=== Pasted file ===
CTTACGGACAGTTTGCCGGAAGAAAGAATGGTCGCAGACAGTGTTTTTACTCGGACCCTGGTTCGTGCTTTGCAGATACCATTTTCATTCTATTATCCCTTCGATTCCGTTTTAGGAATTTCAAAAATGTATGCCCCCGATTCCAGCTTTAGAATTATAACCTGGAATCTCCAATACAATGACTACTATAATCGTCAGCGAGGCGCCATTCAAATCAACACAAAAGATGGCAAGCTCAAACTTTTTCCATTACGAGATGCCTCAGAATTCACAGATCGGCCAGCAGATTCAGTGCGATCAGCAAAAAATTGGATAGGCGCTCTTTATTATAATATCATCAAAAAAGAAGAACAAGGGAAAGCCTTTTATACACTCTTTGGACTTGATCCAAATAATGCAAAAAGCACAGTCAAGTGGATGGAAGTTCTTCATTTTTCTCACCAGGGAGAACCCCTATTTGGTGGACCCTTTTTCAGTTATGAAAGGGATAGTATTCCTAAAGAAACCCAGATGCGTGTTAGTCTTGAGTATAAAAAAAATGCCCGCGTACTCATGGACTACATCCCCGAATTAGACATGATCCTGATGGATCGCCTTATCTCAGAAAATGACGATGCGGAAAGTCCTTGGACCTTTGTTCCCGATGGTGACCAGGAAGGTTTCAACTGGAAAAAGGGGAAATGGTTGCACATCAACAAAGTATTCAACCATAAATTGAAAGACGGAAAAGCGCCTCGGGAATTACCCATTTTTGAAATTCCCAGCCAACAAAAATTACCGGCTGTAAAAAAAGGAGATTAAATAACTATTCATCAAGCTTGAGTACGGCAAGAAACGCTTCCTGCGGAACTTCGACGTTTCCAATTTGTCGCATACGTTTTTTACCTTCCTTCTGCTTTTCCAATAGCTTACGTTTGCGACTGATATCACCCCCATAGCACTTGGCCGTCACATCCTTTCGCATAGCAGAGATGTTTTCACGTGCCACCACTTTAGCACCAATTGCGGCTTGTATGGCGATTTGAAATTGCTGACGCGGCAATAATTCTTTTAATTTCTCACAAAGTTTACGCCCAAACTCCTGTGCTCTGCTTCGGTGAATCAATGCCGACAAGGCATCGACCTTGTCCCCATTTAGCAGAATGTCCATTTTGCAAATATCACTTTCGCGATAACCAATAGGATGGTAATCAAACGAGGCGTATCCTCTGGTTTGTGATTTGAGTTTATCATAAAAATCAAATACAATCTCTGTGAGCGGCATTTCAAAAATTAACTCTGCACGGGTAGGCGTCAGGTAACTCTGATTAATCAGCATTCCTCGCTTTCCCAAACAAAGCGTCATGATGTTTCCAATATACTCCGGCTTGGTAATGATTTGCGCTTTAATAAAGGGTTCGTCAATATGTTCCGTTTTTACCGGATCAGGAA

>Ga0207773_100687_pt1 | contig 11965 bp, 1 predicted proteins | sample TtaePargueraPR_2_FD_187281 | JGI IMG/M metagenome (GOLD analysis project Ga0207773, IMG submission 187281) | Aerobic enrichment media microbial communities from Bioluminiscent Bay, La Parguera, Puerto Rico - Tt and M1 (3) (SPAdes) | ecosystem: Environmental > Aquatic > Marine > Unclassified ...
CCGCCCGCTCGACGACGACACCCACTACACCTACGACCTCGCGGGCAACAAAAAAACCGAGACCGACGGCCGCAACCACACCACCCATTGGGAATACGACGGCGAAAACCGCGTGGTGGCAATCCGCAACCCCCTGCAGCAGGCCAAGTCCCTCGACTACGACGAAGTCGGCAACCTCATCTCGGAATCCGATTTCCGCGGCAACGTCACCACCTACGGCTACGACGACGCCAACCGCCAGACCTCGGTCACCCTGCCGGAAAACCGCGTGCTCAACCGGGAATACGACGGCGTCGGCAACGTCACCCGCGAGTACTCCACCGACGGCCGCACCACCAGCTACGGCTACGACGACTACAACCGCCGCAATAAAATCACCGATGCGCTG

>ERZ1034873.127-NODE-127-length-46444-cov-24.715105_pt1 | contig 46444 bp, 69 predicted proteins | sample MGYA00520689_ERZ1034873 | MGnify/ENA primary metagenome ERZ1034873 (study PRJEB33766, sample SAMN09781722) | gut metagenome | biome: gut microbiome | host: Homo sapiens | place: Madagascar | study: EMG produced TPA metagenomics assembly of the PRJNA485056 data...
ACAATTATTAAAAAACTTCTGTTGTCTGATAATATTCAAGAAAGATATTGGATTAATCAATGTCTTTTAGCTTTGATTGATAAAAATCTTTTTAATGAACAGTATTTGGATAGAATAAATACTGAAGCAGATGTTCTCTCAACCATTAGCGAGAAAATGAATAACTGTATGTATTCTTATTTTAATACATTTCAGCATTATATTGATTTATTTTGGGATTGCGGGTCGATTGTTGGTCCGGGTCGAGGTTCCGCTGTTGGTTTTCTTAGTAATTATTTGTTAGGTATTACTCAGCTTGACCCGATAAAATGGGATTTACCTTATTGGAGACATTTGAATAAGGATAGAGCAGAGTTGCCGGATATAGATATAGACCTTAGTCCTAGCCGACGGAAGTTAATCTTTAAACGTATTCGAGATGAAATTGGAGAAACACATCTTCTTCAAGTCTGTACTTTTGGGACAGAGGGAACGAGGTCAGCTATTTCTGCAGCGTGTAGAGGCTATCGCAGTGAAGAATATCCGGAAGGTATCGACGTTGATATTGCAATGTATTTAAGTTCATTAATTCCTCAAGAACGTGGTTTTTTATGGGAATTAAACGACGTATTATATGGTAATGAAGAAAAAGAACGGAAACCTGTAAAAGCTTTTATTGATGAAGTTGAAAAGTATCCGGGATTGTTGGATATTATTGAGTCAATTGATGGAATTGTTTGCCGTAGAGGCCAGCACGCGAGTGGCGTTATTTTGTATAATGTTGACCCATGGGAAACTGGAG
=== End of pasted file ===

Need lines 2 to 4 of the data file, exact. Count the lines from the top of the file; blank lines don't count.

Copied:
>Ga0207773_100687_pt1 | contig 11965 bp, 1 predicted proteins | sample TtaePargueraPR_2_FD_187281 | JGI IMG/M metagenome (GOLD analysis project Ga0207773, IMG submission 187281) | Aerobic enrichment media microbial communities from Bioluminiscent Bay, La Parguera, Puerto Rico - Tt and M1 (3) (SPAdes) | ecosystem: Environmental > Aquatic > Marine > Unclassified ...
CCGCCCGCTCGACGACGACACCCACTACACCTACGACCTCGCGGGCAACAAAAAAACCGAGACCGACGGCCGCAACCACACCACCCATTGGGAATACGACGGCGAAAACCGCGTGGTGGCAATCCGCAACCCCCTGCAGCAGGCCAAGTCCCTCGACTACGACGAAGTCGGCAACCTCATCTCGGAATCCGATTTCCGCGGCAACGTCACCACCTACGGCTACGACGACGCCAACCGCCAGACCTCGGTCACCCTGCCGGAAAACCGCGTGCTCAACCGGGAATACGACGGCGTCGGCAACGTCACCCGCGAGTACTCCACCGACGGCCGCACCACCAGCTACGGCTACGACGACTACAACCGCCGCAATAAAATCACCGATGCGCTG

>ERZ1034873.127-NODE-127-length-46444-cov-24.715105_pt1 | contig 46444 bp, 69 predicted proteins | sample MGYA00520689_ERZ1034873 | MGnify/ENA primary metagenome ERZ1034873 (study PRJEB33766, sample SAMN09781722) | gut metagenome | biome: gut microbiome | host: Homo sapiens | place: Madagascar | study: EMG produced TPA metagenomics assembly of the PRJNA485056 data...